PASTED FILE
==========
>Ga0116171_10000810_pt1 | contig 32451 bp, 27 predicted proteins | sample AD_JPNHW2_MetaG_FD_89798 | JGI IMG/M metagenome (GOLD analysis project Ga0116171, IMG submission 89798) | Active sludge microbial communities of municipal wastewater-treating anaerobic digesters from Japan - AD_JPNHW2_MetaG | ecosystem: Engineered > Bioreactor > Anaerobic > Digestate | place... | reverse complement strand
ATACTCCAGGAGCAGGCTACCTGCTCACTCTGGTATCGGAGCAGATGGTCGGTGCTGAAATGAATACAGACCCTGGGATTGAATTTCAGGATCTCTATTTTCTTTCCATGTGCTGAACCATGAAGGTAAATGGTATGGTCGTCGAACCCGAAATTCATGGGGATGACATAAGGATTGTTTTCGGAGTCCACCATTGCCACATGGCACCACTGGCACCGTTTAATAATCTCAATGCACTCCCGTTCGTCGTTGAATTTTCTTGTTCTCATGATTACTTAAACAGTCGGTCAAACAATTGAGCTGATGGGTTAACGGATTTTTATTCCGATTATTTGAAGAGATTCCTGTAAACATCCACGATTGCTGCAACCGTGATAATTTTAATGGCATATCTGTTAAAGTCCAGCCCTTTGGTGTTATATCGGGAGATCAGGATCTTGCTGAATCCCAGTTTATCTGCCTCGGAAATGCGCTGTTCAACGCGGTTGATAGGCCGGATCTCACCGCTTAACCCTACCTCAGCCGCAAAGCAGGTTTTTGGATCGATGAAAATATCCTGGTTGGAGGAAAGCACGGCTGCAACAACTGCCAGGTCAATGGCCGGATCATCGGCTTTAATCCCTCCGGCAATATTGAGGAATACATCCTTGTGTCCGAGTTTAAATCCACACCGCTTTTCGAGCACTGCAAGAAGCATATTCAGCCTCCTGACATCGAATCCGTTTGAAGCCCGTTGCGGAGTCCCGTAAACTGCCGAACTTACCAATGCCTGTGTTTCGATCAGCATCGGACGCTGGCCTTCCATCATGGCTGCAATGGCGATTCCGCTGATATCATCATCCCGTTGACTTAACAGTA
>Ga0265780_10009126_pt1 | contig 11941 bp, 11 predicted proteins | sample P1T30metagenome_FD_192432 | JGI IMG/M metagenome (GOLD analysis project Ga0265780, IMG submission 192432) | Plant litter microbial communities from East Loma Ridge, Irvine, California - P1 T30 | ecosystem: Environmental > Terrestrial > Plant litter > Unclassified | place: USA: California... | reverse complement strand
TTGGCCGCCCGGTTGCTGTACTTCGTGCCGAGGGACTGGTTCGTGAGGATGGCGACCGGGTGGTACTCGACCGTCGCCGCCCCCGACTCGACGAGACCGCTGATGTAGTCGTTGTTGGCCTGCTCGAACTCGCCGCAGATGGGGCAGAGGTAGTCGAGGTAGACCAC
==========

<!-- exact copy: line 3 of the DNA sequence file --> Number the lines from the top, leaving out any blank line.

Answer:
>Ga0265780_10009126_pt1 | contig 11941 bp, 11 predicted proteins | sample P1T30metagenome_FD_192432 | JGI IMG/M metagenome (GOLD analysis project Ga0265780, IMG submission 192432) | Plant litter microbial communities from East Loma Ridge, Irvine, California - P1 T30 | ecosystem: Environmental > Terrestrial > Plant litter > Unclassified | place: USA: California... | reverse complement strand